Intersectionality as conceptual model, critique of feminist histories

29 November 2012

Women’s Studies 300: Feminist Reconceptualizations

The central key to more inclusive conceptualizations of the history of feminist movements is an intersectional approach that analyzes power through different dimensions, including race, class, gender and sexuality. A wave model that surges and recedes cannot account for multiple and overlapping movements, chronologies and sites, but intersectionality, by definition, embraces multiple overlapping dimensions of oppression and privilege as an analytical shift from “dichotomous, binary thinking about power” (Perry 237). Defined by flexibility in “how patterns of subordination intersect in women’s lives” and how “subordinated groups [pursue] conflicting agendas,” intersectionality incorporates and confronts diverse feminist standpoints in lived experiences and academies (Fitts 249). It is for this reason that the collective of The Intersectional Approach does not presuppose any single one-size-fits-all framework will account for all of these ambiguous perspectives in re-conceptualizing the history of feminism that has traditionally been popularized as the one-dimensional wave model that has hierarchically muted the contributions of poor women and women of color. The collective argues that historical narratives should be adaptive, nonlinear and dynamic in much the same myriad of ways that an intersectional approach can be applied on structural and individual levels.

Featuring articles that challenge dominant conceptualizations of women’s rights and feminist movements in the United States, Nancy Hewitt expands the chronology and provides a broader definition of politics than that which is allowed by the dominant narrative of Seneca Falls-to-suffrage by calling the Seneca Falls Convention a “single thread in a variegated tapestry” (32). Hewitt writes that “no single trajectory or chronology” can capture “multifaceted developments” (32). The Intersectional Approach collective of feminist scholars is inclined to agree with such an assertion. An expansive definition of feminism like that outlined by Combahee member Barbara Smith is more central to reimagining the relationships between intersectional identities and feminism than a generational conception of waves or extended chronology that simply appends the dominant narrative to account for the previously neglected contributions of women of color.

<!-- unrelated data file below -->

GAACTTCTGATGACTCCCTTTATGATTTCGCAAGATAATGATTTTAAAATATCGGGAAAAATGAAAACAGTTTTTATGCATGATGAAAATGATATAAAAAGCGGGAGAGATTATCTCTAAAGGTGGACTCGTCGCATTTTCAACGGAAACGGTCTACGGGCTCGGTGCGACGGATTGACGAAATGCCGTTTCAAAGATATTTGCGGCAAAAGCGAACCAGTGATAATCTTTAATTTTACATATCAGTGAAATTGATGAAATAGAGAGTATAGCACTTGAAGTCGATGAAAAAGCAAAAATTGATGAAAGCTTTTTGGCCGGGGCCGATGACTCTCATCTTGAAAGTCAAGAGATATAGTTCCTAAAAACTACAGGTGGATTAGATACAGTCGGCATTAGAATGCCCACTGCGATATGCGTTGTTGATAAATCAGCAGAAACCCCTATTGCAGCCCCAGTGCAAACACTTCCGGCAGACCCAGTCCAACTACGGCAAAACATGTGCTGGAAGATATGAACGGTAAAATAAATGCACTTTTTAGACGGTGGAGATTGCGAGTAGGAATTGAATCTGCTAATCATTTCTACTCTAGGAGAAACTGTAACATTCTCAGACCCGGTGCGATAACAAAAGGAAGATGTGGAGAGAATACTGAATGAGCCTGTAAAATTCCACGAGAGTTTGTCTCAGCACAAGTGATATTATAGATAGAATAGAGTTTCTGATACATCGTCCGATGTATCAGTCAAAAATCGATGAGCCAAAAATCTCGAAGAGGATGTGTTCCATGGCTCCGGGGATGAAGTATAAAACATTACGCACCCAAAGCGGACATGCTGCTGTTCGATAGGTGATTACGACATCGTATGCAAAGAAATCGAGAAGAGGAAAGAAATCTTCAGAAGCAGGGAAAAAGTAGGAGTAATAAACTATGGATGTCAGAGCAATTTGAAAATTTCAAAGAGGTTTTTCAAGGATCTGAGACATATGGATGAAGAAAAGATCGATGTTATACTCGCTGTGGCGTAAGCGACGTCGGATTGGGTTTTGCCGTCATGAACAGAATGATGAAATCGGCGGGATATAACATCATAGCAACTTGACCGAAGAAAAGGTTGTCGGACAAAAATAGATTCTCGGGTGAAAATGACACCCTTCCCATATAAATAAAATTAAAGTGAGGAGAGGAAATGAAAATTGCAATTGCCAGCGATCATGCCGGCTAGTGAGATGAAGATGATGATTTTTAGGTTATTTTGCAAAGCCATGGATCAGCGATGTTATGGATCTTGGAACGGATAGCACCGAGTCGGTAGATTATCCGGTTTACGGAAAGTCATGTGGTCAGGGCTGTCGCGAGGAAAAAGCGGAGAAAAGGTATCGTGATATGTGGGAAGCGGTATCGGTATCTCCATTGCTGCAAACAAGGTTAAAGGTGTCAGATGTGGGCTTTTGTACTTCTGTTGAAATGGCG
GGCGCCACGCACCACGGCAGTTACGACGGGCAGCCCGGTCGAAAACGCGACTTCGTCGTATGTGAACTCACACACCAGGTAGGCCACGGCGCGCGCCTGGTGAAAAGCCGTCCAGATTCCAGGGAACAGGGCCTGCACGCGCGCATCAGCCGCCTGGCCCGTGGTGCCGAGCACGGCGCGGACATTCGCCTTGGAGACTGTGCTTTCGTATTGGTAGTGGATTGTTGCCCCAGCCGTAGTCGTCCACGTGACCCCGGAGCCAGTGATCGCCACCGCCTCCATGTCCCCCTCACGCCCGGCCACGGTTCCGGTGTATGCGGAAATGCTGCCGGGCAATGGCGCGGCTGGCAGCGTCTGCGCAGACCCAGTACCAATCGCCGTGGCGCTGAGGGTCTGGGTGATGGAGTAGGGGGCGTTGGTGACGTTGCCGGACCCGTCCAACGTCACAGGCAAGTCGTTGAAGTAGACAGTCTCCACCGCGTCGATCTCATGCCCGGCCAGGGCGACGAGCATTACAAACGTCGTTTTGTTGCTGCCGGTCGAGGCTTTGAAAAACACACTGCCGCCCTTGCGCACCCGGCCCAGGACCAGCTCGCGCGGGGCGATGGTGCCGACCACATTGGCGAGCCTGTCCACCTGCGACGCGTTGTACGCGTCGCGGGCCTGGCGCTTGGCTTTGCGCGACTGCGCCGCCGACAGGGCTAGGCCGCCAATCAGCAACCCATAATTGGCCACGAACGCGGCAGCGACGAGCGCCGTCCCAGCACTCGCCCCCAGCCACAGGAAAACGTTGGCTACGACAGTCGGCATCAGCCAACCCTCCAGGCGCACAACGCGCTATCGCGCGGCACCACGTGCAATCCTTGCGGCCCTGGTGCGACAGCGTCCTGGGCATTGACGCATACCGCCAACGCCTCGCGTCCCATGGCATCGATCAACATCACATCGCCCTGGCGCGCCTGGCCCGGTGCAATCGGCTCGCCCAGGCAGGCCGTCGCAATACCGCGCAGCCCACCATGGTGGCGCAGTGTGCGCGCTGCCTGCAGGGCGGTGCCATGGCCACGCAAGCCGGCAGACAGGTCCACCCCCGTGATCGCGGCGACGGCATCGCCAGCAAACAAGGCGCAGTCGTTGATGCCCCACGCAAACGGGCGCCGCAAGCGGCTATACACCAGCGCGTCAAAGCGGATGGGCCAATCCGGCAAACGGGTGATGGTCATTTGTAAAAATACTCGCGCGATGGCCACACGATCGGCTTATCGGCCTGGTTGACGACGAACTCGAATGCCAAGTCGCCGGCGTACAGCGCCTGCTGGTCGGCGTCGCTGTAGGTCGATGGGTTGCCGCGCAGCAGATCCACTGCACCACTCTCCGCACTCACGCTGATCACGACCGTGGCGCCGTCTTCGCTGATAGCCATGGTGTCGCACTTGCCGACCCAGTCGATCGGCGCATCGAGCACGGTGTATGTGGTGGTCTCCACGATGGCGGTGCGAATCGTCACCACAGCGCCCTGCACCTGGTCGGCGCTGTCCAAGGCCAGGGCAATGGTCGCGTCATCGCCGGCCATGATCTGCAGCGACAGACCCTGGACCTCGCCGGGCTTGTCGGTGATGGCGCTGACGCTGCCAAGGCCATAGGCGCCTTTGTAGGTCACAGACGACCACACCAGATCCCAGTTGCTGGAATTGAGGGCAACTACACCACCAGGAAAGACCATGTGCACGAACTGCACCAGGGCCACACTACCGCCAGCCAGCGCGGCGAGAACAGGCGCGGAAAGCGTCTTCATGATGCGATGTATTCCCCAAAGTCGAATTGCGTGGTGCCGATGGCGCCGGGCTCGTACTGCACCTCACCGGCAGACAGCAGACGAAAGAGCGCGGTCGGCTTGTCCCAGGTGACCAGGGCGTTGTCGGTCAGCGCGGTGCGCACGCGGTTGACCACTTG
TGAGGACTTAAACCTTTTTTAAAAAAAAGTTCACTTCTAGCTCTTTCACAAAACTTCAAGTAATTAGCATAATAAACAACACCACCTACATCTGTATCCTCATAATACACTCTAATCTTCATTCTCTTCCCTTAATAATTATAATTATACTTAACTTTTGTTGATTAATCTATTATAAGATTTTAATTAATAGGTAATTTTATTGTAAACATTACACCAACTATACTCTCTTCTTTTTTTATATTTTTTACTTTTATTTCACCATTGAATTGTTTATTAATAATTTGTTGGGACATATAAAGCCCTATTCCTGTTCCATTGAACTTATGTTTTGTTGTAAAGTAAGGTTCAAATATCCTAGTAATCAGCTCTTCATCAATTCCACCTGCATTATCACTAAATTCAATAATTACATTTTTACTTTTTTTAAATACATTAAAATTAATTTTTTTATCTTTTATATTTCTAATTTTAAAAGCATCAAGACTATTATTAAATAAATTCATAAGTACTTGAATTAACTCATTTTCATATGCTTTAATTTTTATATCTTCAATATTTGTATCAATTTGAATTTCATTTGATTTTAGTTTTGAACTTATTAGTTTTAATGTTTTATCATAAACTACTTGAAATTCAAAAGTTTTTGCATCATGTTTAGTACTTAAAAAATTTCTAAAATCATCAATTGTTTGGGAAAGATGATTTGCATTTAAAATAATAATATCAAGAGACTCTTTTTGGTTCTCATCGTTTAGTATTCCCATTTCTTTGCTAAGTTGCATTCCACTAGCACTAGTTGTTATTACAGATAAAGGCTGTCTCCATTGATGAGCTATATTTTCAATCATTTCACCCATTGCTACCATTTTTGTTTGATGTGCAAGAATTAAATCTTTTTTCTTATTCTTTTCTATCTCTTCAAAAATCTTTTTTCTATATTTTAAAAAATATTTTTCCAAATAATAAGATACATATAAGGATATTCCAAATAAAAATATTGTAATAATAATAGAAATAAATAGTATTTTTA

“Feminism is the political theory and practice to free all women: women of color, working class women, poor women, physically challenged women, lesbians, old women, as well as poster2white economically privileged heterosexual women,” writes Smith, according to Becky Thompson’s article. “Anything less than that is not feminism, but merely female self-aggrandizement” (43).

Thompson aims to recast dominant histories by centering the experiences of women involved in multiracial feminism. Scholars Maxine Baca Zinn and Bonnie Thornton Dill maintain that multiracial feminism “highlights the relational nature of dominance and subordination,” thereby demonstrating that “women’s differences are connected in systematic ways” (Russo 311). Dill’s “Race, Class and Gender: Prospects for an All-Inclusive Sisterhood” provides insight for understanding how The Intersectional Approach collective might conceive multiracial feminism and dominant historical narratives. “Analytically, we must carefully examine the structures that differentiate us; politically we must fight the segmentation of oppression into categories such as ‘racial issues,’ ‘feminist issues’ and ‘class issues’” (Dill 148). For Dill, feminist sisterhood should come from seeking to understand struggles shaped by forces deeply rooted in histories of oppression and exploitation, struggles determined by that which is not “one’s own immediate personal priorities” (148).

A sisterhood determined solely by the politics of personal experience threatens combined political action (Dill 146). As Thompson explains, “if the only issues that feminists deem political are those they have experienced personally, their frame of reference is destined to be narrowly defined by their own lived experience” (51).

19b02675-0512-4676-a726-3288bb3084a8To develop tools for using human difference as a “springboard” to create change, feminists must acknowledge differences because “refusing to recognize difference makes it impossible to see the different problems and pitfalls facing us as women” (Lorde 240-1). Differential oppositional ideology-praxis allows for a “tactical subjectivity” wherein multiple oppressions can be confronted by shifting modes of consciousness as different forms of oppression are experienced (Garrison 384). When feminism is focused on an ability to be revolutionary from within worlds and communities of which we are a part, then collective action becomes possible across the differences that affect people differently (Garrison 394-5). Because differences enrich socio-political action, a pluralistic and intersectional approach that recognizes and accepts differences between women is necessary to re-conceptualizing feminist histories, but it requires coalition-building around issues of shared interest to better understand one another’s needs (Dill 146).